1. Male ballet dancers were rare in this time period.
The new, industrial way of life prevented many men from learning to dance. Life in factories, as oppose to farms, didn’t allow for much dance in social settings, and the small amount of social dances were predominantly feminine. The dances were also lacking in culture, and weren’t passed through generations. Men were frowned upon for participating in dance, and a career with a ballet company was not respected.
2. Jazz dance rose to popularity
In the period following World War I, ballet was still a respected classical art form, but often didn’t excited people as much as jazz did. Steps as simple as the Charleston allowed people to express their joy at the war being over. This era produced stars like Fred Astaire, and had a large influence on the modernization of Western ballet.
3. Ballet looked to jazz dance for inspiration.
Artists like Kasian Goleizovsky were influenced by the acrobatic elements of jazz dance, and by ballroom dancing as well. He paired these styles with classical ballet to create a new kind of dance. These ballets were eccentric, and invigorating. Goleizovsky even had his ballets accompanied by jazz musicians, unlike choreographers before when.
4. Soviet ballet training became more modern.
Meanwhile in the eastern hemisphere, Soviet ballet was becoming more modern as well. Agrippina Vaganova developed her own method of ballet that was a combination of classical ballet and new, expressive, acrobatic choreography. The Vaganova method is still known as the main Russian ballet syllabus, and is now taught to students all around the world.
5. Soviet ballet companies were influenced by the Revolution.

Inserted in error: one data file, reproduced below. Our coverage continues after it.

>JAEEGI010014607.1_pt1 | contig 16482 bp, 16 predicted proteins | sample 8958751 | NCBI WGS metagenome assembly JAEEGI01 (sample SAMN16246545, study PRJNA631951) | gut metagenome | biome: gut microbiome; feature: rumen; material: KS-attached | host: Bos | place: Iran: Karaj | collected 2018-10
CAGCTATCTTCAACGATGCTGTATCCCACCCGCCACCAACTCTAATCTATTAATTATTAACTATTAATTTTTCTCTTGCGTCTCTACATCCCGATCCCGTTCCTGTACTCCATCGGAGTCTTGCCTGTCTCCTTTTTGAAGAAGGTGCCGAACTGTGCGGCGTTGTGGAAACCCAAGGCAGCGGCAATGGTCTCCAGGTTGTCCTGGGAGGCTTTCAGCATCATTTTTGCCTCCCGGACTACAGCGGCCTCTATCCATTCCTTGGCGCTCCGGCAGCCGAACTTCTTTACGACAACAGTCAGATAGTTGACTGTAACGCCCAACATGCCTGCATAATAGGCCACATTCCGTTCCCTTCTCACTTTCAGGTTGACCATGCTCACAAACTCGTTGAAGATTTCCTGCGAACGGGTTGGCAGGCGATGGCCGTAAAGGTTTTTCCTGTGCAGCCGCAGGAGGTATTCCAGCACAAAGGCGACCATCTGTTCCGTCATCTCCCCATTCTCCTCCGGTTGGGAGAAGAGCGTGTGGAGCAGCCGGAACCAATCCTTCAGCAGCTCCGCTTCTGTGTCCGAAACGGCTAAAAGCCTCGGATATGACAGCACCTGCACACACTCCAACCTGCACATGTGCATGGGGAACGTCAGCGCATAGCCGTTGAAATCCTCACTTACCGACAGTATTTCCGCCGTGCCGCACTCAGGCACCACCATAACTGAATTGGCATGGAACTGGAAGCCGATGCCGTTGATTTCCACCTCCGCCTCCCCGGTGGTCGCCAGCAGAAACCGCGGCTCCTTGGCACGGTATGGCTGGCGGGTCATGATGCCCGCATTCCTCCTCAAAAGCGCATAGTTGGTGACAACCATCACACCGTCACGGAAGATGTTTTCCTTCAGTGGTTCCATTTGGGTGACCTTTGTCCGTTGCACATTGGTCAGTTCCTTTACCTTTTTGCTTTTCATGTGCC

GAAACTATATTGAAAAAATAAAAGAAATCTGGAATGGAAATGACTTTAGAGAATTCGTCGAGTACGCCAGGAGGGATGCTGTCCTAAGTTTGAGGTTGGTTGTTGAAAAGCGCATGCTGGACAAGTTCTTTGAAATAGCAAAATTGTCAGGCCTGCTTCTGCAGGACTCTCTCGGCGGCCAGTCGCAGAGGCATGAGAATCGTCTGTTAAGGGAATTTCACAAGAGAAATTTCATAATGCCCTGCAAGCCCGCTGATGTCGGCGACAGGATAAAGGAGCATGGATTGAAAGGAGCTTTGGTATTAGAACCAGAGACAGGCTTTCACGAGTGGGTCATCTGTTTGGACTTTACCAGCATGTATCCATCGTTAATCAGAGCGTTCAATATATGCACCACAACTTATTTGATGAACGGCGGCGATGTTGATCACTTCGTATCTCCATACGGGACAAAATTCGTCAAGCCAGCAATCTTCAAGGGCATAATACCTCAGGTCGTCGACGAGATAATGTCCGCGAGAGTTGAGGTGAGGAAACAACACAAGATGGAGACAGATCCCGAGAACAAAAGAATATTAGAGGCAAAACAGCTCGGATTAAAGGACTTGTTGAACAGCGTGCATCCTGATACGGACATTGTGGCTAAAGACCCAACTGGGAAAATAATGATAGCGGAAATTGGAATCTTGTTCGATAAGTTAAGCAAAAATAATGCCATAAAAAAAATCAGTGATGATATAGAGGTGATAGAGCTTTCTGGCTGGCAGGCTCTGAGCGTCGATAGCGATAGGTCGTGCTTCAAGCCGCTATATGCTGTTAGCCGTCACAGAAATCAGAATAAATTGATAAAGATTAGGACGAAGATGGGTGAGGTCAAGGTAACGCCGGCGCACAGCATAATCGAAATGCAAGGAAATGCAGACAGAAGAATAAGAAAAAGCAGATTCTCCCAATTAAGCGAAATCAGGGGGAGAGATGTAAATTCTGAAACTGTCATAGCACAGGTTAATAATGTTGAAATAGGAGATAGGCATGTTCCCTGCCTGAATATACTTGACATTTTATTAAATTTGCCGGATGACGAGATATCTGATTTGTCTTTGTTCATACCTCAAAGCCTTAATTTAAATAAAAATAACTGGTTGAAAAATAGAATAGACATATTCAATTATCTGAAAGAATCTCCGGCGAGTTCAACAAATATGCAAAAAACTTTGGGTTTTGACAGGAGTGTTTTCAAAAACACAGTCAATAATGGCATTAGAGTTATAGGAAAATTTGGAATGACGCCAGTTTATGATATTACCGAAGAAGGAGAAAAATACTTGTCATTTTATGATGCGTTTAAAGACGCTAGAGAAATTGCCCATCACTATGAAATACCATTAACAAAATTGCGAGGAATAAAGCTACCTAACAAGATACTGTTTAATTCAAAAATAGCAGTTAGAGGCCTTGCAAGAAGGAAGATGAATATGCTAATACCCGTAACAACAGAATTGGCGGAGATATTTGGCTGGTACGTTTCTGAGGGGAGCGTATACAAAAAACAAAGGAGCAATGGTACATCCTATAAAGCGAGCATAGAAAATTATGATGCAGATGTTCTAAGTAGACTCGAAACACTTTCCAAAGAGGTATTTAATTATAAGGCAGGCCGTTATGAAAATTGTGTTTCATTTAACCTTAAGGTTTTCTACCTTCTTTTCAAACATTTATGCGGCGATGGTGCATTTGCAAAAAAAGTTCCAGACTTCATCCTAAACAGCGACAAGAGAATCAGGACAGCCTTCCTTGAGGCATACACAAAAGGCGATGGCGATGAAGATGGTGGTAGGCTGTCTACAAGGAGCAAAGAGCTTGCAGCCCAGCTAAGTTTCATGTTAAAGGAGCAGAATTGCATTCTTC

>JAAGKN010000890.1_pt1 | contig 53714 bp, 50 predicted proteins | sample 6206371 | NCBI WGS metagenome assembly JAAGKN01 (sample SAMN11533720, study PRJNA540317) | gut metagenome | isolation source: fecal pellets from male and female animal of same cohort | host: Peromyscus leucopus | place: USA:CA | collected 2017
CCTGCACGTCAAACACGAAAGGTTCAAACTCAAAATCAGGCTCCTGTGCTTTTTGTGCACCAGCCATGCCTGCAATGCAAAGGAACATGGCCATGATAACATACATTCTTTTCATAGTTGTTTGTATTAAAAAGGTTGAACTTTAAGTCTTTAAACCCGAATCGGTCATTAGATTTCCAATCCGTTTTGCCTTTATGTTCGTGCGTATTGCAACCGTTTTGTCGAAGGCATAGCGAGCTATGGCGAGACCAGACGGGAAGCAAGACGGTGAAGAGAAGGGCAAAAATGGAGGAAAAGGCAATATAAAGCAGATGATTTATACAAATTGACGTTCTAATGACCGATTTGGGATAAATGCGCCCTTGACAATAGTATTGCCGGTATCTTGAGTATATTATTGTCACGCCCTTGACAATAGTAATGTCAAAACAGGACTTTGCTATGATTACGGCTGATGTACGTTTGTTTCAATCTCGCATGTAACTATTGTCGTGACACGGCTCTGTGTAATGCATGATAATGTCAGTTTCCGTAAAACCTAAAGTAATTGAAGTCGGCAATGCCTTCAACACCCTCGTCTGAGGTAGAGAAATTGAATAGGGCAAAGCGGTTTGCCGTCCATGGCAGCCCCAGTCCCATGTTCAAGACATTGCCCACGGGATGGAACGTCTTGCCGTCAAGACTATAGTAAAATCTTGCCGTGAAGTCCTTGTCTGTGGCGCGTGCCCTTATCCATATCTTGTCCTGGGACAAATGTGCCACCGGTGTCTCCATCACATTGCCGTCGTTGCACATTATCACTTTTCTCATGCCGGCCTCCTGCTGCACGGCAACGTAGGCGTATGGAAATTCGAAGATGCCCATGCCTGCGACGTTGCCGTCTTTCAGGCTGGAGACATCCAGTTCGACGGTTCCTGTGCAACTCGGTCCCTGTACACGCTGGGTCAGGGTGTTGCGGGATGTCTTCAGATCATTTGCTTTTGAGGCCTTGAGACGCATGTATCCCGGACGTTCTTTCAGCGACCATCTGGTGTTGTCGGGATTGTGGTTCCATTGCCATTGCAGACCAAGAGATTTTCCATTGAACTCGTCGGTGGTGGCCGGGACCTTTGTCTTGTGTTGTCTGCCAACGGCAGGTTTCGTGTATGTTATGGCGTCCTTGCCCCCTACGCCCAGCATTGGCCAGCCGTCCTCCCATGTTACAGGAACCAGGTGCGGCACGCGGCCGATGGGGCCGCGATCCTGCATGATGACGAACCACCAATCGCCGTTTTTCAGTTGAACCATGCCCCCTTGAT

The ballet companies of Soviet Russia were inspired by the Revolution of 1917. Ballets like Flames of Paris were made, performed, and quickly became popular because of the powerful, heroic themes. It wasn’t until the 1930s that the public was ready for more lyrical works, like Prokofiev’s Romeo and Juliet.
6. Ballet companies were inspired by film and stage design.
In the early 1920s, ballet was influenced by other visual arts. Stage design, in film especially, became popular, and this brought on a new setting for ballet. It also caused choreographers to focus less of difficult choreography, and more on the set, costumes, and expression of the dancers.
7. The Ballet Russe was formed.
The Ballet Russes are considered today a huge part of the history of this era. These were traveling ballet groups that performed less-complete, but still beautiful, pieces of ballet. Although the choreography was often widely-used, and the sets were small, the artists made the performances great, and original. The stars who emerged were unforgettable.
8. George Balanchine was recognized as a new artist.
George Balanchine became a choreographer after years of dance experience in the early 1920s. He left Russia during the Revolution to join Sergei Diaghilev’s company, where he was able to perform his first original work in Paris. He paired expressive modern dance with quick, athletic ballet choreography, and went on to create a ballet syllabus named after him. It is still widely used today at schools and companies including New York City Ballet (NYCB) and School of American Ballet (SAB), which he was a cofounder of.
9. Bournonville ballet remained the same.
While the renowned Vaganova and Balanchine methods of ballet were invented in this time period, the Bournonville method was sustained in its original home of Denmark. The traditional ballets were performed, and the syllabus was taught, without any revisions based on contemporary dance styles, or trends.
10. Modern dance was founded.
Modern dance was adapted from ballet in the 1920s, although the technical style was far from that of ballet. It was influenced by many art forms, including Greek mythological stories. One of the major founders of modern dance was Martha Graham; Graham has become widely known for her success of the invention of modern dance. She believed that industrialization and contemporary occupations and people should inspire her dance.
*written and researched by BFan Ovation summer ballet intensive students Hannah and Natalie